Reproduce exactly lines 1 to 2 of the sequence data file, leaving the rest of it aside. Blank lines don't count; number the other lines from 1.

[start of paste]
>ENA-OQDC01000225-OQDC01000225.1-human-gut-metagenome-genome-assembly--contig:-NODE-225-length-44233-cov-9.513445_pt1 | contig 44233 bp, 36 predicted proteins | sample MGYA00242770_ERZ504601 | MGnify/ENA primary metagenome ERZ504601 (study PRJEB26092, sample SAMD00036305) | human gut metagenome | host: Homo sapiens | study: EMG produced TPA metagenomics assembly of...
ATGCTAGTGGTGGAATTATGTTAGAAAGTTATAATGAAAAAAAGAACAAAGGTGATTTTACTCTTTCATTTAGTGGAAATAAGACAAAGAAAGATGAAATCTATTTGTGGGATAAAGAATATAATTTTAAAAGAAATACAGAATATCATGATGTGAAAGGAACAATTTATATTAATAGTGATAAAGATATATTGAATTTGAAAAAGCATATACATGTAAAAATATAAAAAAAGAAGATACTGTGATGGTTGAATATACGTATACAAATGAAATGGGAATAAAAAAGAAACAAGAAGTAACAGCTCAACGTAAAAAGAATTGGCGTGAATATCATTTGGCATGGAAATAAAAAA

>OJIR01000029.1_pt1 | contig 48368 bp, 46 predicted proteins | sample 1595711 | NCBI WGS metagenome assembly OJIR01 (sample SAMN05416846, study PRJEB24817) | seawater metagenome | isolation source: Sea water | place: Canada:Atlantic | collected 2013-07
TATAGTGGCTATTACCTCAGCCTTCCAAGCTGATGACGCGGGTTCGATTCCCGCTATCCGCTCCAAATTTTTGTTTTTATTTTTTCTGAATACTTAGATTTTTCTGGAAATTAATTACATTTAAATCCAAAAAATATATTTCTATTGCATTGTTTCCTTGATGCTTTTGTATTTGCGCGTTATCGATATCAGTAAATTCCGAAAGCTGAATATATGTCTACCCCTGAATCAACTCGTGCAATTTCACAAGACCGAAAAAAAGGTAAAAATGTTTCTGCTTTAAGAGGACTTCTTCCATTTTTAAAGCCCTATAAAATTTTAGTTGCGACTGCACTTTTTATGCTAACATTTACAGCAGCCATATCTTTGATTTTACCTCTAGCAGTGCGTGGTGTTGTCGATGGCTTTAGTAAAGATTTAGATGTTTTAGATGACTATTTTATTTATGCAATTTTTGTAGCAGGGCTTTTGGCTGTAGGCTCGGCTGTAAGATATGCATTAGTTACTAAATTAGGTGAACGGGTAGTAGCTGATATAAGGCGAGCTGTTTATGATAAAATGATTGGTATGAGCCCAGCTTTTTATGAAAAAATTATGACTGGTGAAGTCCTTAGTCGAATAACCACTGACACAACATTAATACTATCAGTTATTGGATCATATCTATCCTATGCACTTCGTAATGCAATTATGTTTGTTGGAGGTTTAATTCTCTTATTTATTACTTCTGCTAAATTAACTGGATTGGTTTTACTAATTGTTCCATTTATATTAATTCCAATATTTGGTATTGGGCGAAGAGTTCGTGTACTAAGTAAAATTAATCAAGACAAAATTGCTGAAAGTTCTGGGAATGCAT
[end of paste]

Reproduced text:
>ENA-OQDC01000225-OQDC01000225.1-human-gut-metagenome-genome-assembly--contig:-NODE-225-length-44233-cov-9.513445_pt1 | contig 44233 bp, 36 predicted proteins | sample MGYA00242770_ERZ504601 | MGnify/ENA primary metagenome ERZ504601 (study PRJEB26092, sample SAMD00036305) | human gut metagenome | host: Homo sapiens | study: EMG produced TPA metagenomics assembly of...
ATGCTAGTGGTGGAATTATGTTAGAAAGTTATAATGAAAAAAAGAACAAAGGTGATTTTACTCTTTCATTTAGTGGAAATAAGACAAAGAAAGATGAAATCTATTTGTGGGATAAAGAATATAATTTTAAAAGAAATACAGAATATCATGATGTGAAAGGAACAATTTATATTAATAGTGATAAAGATATATTGAATTTGAAAAAGCATATACATGTAAAAATATAAAAAAAGAAGATACTGTGATGGTTGAATATACGTATACAAATGAAATGGGAATAAAAAAGAAACAAGAAGTAACAGCTCAACGTAAAAAGAATTGGCGTGAATATCATTTGGCATGGAAATAAAAAA